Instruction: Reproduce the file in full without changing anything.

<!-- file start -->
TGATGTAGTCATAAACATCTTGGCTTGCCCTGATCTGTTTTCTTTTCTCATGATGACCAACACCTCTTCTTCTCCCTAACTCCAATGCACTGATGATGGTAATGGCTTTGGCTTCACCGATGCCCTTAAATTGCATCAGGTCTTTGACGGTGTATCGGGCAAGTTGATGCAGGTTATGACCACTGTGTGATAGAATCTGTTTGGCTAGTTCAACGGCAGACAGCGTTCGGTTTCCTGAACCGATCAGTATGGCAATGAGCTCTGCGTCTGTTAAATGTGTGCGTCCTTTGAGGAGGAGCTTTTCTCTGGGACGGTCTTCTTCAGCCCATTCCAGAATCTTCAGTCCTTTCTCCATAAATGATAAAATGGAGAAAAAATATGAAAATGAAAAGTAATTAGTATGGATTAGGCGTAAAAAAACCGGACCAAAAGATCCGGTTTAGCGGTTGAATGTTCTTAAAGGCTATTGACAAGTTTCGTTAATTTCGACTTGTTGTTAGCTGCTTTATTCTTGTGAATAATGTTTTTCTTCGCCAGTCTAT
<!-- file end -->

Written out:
TGATGTAGTCATAAACATCTTGGCTTGCCCTGATCTGTTTTCTTTTCTCATGATGACCAACACCTCTTCTTCTCCCTAACTCCAATGCACTGATGATGGTAATGGCTTTGGCTTCACCGATGCCCTTAAATTGCATCAGGTCTTTGACGGTGTATCGGGCAAGTTGATGCAGGTTATGACCACTGTGTGATAGAATCTGTTTGGCTAGTTCAACGGCAGACAGCGTTCGGTTTCCTGAACCGATCAGTATGGCAATGAGCTCTGCGTCTGTTAAATGTGTGCGTCCTTTGAGGAGGAGCTTTTCTCTGGGACGGTCTTCTTCAGCCCATTCCAGAATCTTCAGTCCTTTCTCCATAAATGATAAAATGGAGAAAAAATATGAAAATGAAAAGTAATTAGTATGGATTAGGCGTAAAAAAACCGGACCAAAAGATCCGGTTTAGCGGTTGAATGTTCTTAAAGGCTATTGACAAGTTTCGTTAATTTCGACTTGTTGTTAGCTGCTTTATTCTTGTGAATAATGTTTTTCTTCGCCAGTCTAT